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UCSF Bioengineering

Halloween Costumes Inspired by Science

From MRSA, to vampire squid, to “funding cuts,” The Guardian has your last minute, science-inspired Halloween costumes covered. Peer review is pretty good and scary, but we’re just not so sure if that last one is funny…

What’s the best science-inspired costume you’ve seen?

Spending Cuts: Biomedical Research’s Biggest Threat

UC San Francisco Bioengineer Tejal Desai, PhD, talks with Sally Rockey, PhD, deputy director for extramural research at the NIH 

Biomedical research has had numerous impacts on U.S. health in the past few decades:

  • The cancer rate is falling about 1 percent a year
  • Death rates for cardiovascular disease have dropped 60 percent in the last half-century
  • And HIV therapies are enabling people in their 20s infected with the virus to live to age 70 and beyond

But all that progress is under attack, according to Dr. Sally Rockey, deputy director for extramural research at the National Institutes of Health (NIH), a theme she regularly discusses on her blog, Rock Talk. Last week she visited UC San Francisco’s Mission Bay campus and spoke of the impact of funding on the biomedical sciences. 

"We cannot afford … to let science get ahead of us," Rockey said in her talk. "We still have to be at the cutting edge, we have to promote new programs and we have to remain innovative." 

And that’s just what the NIH is doing. Several new programs are in the works, including “Transforming Translation,” which aims to repurpose abandoned compounds from drug companies for wider use. 

While funding is always in the forefront of a researcher’s mind, and the NIH will continue to be a prime source of funding, our bioengineers are forging onward, bolstered by funding opportunities through UCSF’s Clinical and Translational Science Institute (CTSI), the California Institute for Quantitative Biosciences (QB3) at UCSF, and the robust Research Grants Program through the University of California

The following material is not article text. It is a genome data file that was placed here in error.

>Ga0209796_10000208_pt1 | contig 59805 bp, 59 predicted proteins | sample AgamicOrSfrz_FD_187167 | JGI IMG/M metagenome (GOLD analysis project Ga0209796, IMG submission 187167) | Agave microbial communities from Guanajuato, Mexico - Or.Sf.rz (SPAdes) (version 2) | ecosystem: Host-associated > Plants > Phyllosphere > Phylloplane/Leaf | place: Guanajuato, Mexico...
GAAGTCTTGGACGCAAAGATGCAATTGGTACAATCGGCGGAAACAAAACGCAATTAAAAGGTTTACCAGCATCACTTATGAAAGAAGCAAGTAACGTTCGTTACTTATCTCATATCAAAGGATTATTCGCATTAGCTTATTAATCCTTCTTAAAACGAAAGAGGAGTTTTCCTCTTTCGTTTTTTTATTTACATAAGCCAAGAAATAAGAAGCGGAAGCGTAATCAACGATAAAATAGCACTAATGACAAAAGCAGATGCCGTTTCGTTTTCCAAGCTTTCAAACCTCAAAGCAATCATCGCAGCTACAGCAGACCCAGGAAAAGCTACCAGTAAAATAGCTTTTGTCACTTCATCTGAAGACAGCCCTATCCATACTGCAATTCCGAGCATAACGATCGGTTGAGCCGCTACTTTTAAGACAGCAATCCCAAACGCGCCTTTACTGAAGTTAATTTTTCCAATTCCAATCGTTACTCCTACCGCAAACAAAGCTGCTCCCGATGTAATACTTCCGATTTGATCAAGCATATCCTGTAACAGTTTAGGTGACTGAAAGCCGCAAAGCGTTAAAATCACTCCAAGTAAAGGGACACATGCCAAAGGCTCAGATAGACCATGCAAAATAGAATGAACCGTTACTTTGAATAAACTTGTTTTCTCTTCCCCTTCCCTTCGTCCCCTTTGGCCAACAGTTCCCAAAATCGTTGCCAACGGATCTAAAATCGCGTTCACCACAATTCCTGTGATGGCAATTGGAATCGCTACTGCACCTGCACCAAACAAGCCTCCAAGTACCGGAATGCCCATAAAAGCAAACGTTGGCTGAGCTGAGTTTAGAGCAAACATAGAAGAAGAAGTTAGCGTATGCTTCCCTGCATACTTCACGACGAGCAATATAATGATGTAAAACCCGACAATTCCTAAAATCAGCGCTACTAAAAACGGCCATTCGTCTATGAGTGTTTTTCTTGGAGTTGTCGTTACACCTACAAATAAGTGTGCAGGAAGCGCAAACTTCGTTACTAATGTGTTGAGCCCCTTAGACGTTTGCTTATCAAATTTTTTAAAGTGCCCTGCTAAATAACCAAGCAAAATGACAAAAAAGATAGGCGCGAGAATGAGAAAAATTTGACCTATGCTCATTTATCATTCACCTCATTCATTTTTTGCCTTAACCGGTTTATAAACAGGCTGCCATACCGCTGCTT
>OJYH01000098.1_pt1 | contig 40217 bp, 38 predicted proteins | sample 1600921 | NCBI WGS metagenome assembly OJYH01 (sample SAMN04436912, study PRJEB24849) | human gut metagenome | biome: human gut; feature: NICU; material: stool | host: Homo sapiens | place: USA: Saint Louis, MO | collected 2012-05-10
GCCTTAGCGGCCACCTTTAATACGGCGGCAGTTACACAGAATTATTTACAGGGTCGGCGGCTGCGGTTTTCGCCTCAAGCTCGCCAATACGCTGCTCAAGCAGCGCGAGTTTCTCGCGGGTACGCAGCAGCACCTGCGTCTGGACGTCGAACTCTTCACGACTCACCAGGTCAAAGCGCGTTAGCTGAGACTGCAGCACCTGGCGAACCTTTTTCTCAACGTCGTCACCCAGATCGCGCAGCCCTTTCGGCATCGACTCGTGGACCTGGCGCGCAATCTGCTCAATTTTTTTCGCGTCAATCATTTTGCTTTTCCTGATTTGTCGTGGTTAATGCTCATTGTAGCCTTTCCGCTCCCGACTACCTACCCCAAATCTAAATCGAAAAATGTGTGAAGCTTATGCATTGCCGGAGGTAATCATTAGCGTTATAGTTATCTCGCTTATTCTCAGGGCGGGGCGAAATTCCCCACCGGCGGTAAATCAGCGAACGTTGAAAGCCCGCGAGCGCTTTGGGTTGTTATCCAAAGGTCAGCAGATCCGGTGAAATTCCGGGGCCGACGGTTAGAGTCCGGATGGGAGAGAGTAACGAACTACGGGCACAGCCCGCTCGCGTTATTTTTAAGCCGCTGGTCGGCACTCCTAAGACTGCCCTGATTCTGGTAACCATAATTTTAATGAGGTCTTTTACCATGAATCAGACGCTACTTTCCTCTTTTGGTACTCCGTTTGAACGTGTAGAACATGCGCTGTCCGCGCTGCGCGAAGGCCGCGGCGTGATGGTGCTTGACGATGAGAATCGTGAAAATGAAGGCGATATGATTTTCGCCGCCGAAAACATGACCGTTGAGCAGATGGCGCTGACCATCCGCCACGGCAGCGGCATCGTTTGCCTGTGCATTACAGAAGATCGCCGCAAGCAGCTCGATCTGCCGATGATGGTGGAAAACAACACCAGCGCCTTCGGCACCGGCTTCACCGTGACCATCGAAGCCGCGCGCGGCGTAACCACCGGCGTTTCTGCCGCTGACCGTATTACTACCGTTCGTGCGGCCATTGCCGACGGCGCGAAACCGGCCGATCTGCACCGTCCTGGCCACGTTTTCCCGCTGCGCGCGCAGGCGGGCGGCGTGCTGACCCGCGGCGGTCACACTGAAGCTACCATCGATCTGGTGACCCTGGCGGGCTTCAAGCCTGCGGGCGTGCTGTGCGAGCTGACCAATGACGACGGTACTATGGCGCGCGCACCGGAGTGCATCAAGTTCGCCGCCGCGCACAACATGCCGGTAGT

As Rockey said: “This is a time like never before. … we have to take advantage of this.” Indeed we do.

Photo & quote source.

Pssst! We know we’ve been a little quiet over here, but we’re doing some important thinking. We’ll be back soon! In the meantime, maybe you’ve been doing some thinking, too? Some blue-sky thinking? Great. Because we think one of you have some seed money coming your way. Read the rules and then get to it!

Pssst! We know we’ve been a little quiet over here, but we’re doing some important thinking. We’ll be back soon! In the meantime, maybe you’ve been doing some thinking, too? Some blue-sky thinking? Great. Because we think one of you have some seed money coming your way. Read the rules and then get to it!

#UCSF2013

Today at 12pm! Watch the livestream of the Chancellor’s State of UCSF address & hear what this talk of a big gift to the basic sciences is all about! Tweet questions to #ucsf2013 

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Grab the livestream here: http://lecture.ucsf.edu/special-events/state2013/

Throwback Thursday: Learning about the evolution of holography

Did you know holography took shape in the mid-twentieth century, with experiments in microscopy? Of course, the development of the laser helped, too. Check out the whole story via the video below!  

GIZMODO - The History of Holograms from Gizmodo on Vimeo.

From the archives: Digging for Proteins the Patricia Babbitt Way

For Patsy Babbitt and her lab at UC San Francisco’s Mission Bay campus, sequence and structure are nothing without function. Her primarily computational lab is home to a few bioengineers with a penchant for statistical models. As we celebrate the ten year anniversary of our Mission Bay campus this year, we thought it fitting to have a look back on the archives to see what some of our faculty were up to. 

You never know what you’ll find, like the fact that Patsy really wanted to be an archaeologist:

In a way I’m still the archaeologist I wanted to be. I search through evidence about the evolutionary past and make predictions.”

Check out the UCSF Magazine Archive to learn more about Patsy’s research then, and be sure to see what they’re up to now. Happy Anniversary, Mission Bay!